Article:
Cybersecurity is constantly changing – how do you keep learning? Like most professionals, I subscribe to several newsletters and blogs and attend webinars throughout the year, which keep me up to date on security trends and risks. I also devote time to learning and understanding new technologies and concepts that apply both in and out of my current company. You cannot provide sound counsel on Kubernetes security if you do not seek to understand it at least at a high level, for example.

What conferences are on your must-attend list? I have found that SANS Institute training and summits and Evanta CISO Community events are two of my favourites. SANS provides the best technical training and summits I have experienced. Evanta brings CISOs together in a great format that enables valuable peer-to-peer relationship building and sharing. If you are new to security, RSA and Blackhat are great ways to build security knowledge and learn how to talk security.

What is the best current trend in cybersecurity? The worst? Moving to the cloud is surprisingly the best trend I have seen for security. Legacy physical servers, data centres, and traditional on-premises solutions require years of depreciation financially and create a continuous loop of technical debt. Cloud-native companies have agility and adaptability that cannot be realised by those with on-premises anchors holding them back. At my current organisation, I can replace my entire cloud security stack annually should I desire to do so.

Worst trend – Security leadership continues to be placed under the CIO in the organisation. Security is not just a technology problem; it is a business problem that requires executive buy-in and support to achieve success.  Additionally, security requirements can be necessarily restrictive to IT initiatives and create a conflict of interest in the CIO-CISO relationship.

What's the best career advice you ever received? Soft skills are almost as essential as technical skills, and the higher you rise in your career, the more vital they become.

What advice would you give to aspiring security leaders? Seek to understand the business, departments, and people that you serve and what they must accomplish to be successful. Security professionals must be able to balance business needs with security and compliance needs. You cannot do that if you don’t understand both sides and the downstream impact of your program.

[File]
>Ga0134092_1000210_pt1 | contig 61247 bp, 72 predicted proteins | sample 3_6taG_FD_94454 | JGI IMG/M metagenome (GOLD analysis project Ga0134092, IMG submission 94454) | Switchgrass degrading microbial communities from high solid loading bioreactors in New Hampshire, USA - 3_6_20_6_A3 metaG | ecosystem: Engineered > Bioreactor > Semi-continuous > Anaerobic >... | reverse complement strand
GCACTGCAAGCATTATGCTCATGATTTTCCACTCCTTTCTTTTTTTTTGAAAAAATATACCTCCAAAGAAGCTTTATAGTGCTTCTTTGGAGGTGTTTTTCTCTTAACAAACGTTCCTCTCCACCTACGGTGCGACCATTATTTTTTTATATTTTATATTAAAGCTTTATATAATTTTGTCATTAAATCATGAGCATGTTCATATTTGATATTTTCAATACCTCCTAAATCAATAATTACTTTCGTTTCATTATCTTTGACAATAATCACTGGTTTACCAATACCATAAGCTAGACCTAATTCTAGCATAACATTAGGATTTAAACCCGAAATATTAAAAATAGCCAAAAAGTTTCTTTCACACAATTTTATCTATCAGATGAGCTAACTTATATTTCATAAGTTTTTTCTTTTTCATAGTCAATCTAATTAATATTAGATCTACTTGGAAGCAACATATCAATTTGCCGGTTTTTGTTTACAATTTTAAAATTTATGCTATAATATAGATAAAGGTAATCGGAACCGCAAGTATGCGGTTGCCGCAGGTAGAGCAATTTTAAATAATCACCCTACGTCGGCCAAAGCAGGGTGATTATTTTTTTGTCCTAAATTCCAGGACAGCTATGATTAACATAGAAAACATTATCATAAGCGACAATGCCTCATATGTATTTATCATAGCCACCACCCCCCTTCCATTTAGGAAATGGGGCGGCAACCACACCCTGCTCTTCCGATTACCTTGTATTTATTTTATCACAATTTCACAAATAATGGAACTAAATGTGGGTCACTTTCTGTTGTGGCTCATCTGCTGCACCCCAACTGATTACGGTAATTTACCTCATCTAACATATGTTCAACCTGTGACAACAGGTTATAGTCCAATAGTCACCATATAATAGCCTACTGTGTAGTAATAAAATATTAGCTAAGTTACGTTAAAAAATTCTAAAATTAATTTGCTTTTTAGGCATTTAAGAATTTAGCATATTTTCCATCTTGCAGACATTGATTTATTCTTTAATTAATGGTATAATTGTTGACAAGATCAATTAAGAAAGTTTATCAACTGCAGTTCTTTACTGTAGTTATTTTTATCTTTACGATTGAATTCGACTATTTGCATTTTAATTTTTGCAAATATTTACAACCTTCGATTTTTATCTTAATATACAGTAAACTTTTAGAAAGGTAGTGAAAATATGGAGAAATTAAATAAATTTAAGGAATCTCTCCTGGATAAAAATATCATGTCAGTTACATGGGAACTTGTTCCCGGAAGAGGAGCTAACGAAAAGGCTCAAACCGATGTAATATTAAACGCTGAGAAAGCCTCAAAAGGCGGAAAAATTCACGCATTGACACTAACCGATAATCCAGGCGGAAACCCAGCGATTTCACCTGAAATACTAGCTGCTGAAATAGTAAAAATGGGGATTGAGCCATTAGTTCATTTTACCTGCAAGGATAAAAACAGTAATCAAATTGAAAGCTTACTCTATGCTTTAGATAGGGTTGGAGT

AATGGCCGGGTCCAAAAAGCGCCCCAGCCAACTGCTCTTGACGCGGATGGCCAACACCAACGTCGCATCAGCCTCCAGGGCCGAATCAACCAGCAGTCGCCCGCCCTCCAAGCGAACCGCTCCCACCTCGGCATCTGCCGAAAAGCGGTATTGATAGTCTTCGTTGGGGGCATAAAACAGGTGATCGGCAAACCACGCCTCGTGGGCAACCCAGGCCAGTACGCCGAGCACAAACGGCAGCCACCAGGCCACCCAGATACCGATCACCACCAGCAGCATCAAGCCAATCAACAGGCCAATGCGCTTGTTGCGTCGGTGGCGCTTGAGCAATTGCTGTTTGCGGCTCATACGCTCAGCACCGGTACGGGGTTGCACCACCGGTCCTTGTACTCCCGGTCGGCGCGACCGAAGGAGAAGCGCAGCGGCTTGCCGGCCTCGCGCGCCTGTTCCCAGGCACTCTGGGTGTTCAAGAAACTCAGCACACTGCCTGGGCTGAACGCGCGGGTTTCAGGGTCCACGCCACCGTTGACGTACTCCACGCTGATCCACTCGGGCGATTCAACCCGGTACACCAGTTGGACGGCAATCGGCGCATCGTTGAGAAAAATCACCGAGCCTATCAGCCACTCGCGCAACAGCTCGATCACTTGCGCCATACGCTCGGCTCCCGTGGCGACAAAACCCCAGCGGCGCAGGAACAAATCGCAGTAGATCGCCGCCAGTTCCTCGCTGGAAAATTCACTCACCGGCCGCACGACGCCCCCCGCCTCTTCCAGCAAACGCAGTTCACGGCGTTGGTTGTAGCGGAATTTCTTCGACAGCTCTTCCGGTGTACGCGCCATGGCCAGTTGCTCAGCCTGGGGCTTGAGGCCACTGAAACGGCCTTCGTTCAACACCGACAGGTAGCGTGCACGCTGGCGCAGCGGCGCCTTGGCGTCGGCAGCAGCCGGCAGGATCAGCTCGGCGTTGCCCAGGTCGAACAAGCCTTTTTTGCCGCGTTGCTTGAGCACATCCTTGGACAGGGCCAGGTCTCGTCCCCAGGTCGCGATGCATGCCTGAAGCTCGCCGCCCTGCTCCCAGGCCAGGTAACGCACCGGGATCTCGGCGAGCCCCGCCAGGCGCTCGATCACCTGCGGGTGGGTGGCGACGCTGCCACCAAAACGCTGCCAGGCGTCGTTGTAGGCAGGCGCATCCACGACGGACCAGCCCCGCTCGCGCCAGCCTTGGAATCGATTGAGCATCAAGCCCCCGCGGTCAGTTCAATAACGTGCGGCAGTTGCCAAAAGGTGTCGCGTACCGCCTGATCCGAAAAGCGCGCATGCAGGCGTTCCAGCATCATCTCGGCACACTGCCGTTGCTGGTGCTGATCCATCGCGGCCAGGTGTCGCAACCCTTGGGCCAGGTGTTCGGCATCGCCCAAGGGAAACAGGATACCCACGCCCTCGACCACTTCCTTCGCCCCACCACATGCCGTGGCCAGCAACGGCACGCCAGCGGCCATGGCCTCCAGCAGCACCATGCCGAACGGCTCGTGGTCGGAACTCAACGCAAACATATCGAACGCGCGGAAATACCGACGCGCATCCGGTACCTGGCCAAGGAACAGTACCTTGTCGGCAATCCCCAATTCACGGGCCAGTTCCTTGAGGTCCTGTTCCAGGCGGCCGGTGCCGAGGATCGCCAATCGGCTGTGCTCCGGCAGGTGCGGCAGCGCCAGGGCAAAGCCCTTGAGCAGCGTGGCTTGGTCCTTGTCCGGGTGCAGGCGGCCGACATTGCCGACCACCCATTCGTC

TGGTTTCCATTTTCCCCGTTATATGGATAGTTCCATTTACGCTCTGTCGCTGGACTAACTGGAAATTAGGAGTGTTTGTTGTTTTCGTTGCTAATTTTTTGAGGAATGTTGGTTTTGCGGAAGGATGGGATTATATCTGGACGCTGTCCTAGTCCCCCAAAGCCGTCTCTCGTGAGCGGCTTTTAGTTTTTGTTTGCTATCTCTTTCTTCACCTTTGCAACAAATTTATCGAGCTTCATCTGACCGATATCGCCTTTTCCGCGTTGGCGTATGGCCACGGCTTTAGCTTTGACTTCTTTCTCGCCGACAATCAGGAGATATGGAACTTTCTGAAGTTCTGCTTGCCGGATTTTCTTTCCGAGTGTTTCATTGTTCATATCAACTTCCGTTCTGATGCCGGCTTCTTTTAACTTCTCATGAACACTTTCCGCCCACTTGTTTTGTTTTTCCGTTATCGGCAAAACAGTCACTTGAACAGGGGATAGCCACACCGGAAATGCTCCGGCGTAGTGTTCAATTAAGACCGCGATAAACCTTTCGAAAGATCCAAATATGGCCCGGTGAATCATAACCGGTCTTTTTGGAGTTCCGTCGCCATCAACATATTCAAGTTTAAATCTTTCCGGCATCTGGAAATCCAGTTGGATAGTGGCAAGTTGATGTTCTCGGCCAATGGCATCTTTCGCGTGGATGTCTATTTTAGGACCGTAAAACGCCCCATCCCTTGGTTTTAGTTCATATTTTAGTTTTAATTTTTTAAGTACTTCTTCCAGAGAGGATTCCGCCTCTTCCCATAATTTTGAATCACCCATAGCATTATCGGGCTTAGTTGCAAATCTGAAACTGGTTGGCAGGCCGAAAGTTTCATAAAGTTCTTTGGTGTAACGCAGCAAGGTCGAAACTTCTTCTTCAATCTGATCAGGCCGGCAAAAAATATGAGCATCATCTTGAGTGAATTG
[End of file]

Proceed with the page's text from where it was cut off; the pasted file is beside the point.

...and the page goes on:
What has been your greatest career achievement? People. I have personally built security careers for several great former employees that transitioned from other parts of IT and the business. Identifying talent and encouraging the success of others is something I hold close and dear to me.

Looking back with 20:20 hindsight, what would you have done differently? This is a difficult question! Honestly, no, there is nothing that I would change. I have often thought that if I had a bachelor's degree way back that my career might have been easier, with more career choices. Today that is not a concern as our industry recognises there are multiple paths to building an excellent security career and that Higher education cannot keep up with the pace of learning required in our field.  I will take someone with a SANS certification and High School diploma over someone with just a degree almost any day.

What is your favourite quote? “If you give a monkey a hammer, someone will get hit. And chances are, it’s not the monkey.” ~ unknown – I love the visual, but ultimately it means that if you give someone access to something they don’t know how to use, someone may get hurt. In security, it is vital that everyone knows what is expected of them, policies and procedures, and that we provide only the access required, the least privilege, to help protect the company and the individual.

What are you reading now? Kubernetes security-related articles and Privacy journals mostly!

In my spare time, I like to… White water kayak, snowboard, travel, and spend time with my family.

Most people don't know that I… am the most interesting man in the world. I am an award-winning poultry judge, former Rave promoter, spelunker, kayaker, and more. I have experienced a lot in life.

Ask me to do anything but… be quiet 😊 I am a talker and always have been. Otherwise, I am pretty adventurous and open to new experiences.